The historical record does not support a determination of risk levels requiring new Federal involvement, especially when EPA has not refuted the assertion that certain regulatory programs provide coverage of the same response actions that EPA plans to cover (e.g., state and Federal mining regulations).  Given the lack of evidence for substantial risks, a more reasonable approach is for EPA to focus on reducing any identified residual risks within the current regulatory framework rather than promulgating a new set of EPA-specific financial assurance requirements. 

Advocacy urges EPA to give full consideration to the above issues and recommendations.  Advocacy is prepared to work with EPA on these issues and would welcome the opportunity to engage in broader consultations on these issues.

 

If you have any questions or require additional information please contact me or Assistant Chief Counsel Kevin Bromberg (202) 205-6964 or by email at kevin.bromberg@sba.gov.

 

                                                                        Sincerely,
 

                                                                        /s/

 

                                                                        The Honorable Darryl L. DePriest
                                                                        Chief Counsel
                                                                        Office of Advocacy
                                                                        U.S. Small Business Administration

 

Copy to:         The Honorable Howard Shelanski
                        Administrator
                        Office of Information and Regulatory Affairs
                        Office of Management and Budget

 

  APPENDIX: see printer friendly version


[1] 82 Fed. Reg. 3388 (January 11, 2017).

[2] 5 U.S.C. §601 et seq.

[3] Pub. L. 104-121, Title II, 110 Stat. 857 (1996) (codified in various sections of 5 U.S.C. §601 et seq.).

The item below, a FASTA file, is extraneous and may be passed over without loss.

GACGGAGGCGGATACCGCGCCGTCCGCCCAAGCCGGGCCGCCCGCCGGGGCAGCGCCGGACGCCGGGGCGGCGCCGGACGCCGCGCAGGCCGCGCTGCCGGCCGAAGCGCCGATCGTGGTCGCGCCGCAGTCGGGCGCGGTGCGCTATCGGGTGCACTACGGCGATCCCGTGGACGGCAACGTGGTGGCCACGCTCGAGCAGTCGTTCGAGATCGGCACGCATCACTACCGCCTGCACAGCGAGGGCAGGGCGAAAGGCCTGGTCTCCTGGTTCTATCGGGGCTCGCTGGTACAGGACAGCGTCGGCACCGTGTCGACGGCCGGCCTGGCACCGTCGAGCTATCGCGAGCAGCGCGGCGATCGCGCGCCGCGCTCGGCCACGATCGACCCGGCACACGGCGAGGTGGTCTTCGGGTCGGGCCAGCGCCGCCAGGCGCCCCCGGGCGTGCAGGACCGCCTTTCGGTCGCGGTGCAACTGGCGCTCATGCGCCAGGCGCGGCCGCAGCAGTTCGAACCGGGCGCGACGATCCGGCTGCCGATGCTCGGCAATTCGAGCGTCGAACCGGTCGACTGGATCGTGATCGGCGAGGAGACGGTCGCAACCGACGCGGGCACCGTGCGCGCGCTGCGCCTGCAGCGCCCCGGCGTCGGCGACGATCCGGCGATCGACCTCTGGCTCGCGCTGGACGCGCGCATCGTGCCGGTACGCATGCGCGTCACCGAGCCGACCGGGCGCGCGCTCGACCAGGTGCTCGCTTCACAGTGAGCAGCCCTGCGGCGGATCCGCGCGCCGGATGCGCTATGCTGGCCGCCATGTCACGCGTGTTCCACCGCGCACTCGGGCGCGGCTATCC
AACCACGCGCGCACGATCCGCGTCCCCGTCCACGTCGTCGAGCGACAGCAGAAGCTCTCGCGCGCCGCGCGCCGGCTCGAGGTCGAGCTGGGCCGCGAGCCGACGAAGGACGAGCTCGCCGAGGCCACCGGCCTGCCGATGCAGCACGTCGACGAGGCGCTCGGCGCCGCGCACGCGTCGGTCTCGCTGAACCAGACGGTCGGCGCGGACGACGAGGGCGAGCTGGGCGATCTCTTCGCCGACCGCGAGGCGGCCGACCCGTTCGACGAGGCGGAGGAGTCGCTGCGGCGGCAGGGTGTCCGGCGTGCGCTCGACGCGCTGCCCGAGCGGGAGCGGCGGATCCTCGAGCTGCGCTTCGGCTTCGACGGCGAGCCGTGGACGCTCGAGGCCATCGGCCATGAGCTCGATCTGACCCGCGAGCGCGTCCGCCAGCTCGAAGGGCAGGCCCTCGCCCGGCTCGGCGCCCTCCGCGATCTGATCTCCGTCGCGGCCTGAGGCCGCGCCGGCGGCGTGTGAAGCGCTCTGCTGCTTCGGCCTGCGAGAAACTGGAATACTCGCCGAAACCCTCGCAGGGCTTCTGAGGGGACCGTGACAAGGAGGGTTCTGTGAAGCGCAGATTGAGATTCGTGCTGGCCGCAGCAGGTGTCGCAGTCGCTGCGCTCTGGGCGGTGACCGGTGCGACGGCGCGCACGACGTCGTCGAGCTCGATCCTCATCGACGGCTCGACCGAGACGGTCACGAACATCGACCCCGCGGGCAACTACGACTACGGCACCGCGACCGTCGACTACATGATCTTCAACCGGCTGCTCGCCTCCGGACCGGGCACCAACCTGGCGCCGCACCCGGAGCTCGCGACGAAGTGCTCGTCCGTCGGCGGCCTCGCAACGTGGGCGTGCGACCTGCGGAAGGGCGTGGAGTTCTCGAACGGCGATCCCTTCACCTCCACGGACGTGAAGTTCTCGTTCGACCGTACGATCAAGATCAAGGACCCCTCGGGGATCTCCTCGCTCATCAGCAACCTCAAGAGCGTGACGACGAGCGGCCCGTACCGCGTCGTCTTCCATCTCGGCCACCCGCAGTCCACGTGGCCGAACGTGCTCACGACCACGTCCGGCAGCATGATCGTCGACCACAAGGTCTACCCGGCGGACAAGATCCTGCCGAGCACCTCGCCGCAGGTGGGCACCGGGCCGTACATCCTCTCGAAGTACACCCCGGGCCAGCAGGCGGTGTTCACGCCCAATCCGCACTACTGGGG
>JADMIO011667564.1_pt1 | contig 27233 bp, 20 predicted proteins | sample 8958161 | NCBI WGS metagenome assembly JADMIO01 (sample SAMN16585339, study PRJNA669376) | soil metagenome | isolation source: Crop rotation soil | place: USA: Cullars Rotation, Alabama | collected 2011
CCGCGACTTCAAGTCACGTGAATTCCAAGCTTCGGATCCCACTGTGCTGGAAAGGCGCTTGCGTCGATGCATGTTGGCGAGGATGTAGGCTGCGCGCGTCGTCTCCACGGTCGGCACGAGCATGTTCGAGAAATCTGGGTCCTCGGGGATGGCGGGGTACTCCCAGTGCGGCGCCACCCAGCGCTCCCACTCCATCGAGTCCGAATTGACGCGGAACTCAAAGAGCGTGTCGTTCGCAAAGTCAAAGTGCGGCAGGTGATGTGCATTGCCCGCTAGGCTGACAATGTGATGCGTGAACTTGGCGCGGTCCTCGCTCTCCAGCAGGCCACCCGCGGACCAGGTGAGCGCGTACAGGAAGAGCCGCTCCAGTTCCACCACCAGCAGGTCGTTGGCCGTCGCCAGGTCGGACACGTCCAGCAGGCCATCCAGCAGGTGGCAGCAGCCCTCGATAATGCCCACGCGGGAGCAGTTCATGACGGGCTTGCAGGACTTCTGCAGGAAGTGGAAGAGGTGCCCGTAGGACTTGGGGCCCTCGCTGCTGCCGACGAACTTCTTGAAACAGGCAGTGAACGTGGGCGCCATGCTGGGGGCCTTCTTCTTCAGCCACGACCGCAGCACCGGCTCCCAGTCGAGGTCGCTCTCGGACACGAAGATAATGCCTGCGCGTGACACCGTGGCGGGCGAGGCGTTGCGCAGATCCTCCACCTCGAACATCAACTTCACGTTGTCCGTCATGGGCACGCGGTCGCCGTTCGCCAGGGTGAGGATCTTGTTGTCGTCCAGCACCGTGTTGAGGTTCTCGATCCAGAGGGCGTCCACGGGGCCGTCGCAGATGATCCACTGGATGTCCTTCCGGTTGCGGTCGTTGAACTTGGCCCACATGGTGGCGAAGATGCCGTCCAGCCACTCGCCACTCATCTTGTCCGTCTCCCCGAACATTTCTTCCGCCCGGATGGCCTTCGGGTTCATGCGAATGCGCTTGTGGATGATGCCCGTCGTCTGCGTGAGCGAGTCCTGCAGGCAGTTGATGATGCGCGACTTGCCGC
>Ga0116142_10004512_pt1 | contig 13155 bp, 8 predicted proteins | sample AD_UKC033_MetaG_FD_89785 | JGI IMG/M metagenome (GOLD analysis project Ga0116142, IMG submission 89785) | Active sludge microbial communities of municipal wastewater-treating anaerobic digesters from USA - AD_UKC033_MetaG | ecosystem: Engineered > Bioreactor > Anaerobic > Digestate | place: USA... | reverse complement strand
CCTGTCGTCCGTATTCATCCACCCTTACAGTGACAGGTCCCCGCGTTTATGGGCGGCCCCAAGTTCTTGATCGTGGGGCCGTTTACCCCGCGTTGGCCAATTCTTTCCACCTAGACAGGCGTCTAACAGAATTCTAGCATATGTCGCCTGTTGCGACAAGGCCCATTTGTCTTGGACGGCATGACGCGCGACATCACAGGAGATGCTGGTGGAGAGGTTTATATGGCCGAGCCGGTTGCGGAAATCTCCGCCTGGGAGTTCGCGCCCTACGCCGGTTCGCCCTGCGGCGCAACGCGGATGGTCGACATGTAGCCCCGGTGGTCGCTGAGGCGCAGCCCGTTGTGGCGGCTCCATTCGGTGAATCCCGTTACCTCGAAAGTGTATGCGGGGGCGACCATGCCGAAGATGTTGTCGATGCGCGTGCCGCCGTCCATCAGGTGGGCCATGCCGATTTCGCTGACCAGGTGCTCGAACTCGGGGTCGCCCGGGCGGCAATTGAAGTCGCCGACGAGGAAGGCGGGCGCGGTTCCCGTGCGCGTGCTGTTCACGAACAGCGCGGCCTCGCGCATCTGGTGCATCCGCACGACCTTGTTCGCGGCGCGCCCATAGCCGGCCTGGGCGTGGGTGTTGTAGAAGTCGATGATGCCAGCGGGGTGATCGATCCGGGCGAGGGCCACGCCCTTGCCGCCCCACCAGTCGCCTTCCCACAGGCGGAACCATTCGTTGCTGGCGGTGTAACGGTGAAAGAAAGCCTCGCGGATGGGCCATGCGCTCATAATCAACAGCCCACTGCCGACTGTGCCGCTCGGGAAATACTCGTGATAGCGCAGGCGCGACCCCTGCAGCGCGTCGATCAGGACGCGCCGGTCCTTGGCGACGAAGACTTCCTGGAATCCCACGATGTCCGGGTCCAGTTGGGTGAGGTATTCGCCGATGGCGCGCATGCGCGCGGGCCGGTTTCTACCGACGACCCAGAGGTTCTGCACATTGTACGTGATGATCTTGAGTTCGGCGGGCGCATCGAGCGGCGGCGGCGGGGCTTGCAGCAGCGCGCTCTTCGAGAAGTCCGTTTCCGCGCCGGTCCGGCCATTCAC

[4] 5 U.S.C. §609(b).

[5] Small Business Jobs Act of 2010 (PL. 111-240) §1601.

[6] Id.

[7] “Identification of Priority Classes of Facilities for Development of CERCLA Section 108(b) Financial Responsibility Requirements,” 74 Fed. Reg. 37213 (July 27, 2009).

[8] See RIA, pp. 2-8 and 8-2. 

[9] Under Executive Order 12866, federal agencies submit draft proposed and draft final regulations of economic or policy significance for review by the OMB Administrator of the Office of Information and Regulatory Affairs and affected federal agencies.

[10] 82 Fed. Reg. 3388 (January 11, 2017). 

[11] The Panel report contains the comments of small mining companies and AE&MA;  March 29, 2016, Western Governors letter to McCarthy, August 17, 2016 Arizona DEP letter to Krueger, ORCR, EPA; August 19 Florida DEP letter to Barr, ORCR, EPA; August 16, 2016 Interstate Mining Compact Commission letter to Sasseville, ORCR, EPA.

[12] EPA has developed 13 response categories to represent the universe of different remedial actions that are performed at mining sites.  Financial assurance amounts are developed for each response category. 

[13] Discussion of Federal and state presentations found in AE&MA SBREFA comments dated September 16, 2016, p. 3.

[14]  82 Fed. Reg. 3388, 3486 (January 11, 2017); proposed 40 CFR 320.1(b) finding. 

[15] The Superfund National Priority List contains the list of facilities that are eligible for funding from the Superfund.

[16] July 7, 2016 SBREFA Panel comment letter from American Exploration & Mining Association, pp. 9-10.

[17] See The Evolution of Federal and Nevada State Reclamation Bonding Requirements for Hardrock Exploration and Mining Projects, Jeffrey Parshley, Debra W. Struhsacker, Reno, Nevada ( January 2009). http://www.srkexploration.com/sites/default/files/file/JParshley_ReclamationBondingRequirementsNevada_2009.pdf.

[18] The 43 C.F.R 3809 BLM  requirements became effective on January 1, 1981.

[19] Discussion of Federal and state presentations found in AE&MA SBREFA comments dated September 16, 2016, p. 3.

[20] July 7, 2007 SBREFA Panel comment letter from Wyo-Ben, Inc., p. 3.

[21] July 7, 2016 SBREFA Panel comment letter from Pershing Gold Corporation, pp. 6-7.

[22] Hardrock Mining on Federal Lands, National Research Council, National Academy of Sciences (1999), https://www.nap.edu/catalog/9682/hardrock-mining-on-federal-lands.

[23] In the panel report, EPA states that CERCLA “fills the gap” where regulations “fail to prevent releases or threatened releases of hazardous substances, and it addresses environmental problems as they are identified.” Report at 9.  EPA provides no analysis or justification to explain how the comprehensive programs in the states and the Federal Land Management Agencies do not address the same situations.  The agency appears to believe that making a statement is enough to establish its validity. 

[24] 82 Fed. Reg. 3388, 3471 (January 11, 2017). 

[25] See U.S. EPA, Office of Land and Emergency Management, Memorandum to the Record: Releases from Hardrock Mining Facilities, November 2016; 82 Fed. Reg. 3471 (January 11, 2017) n. 190.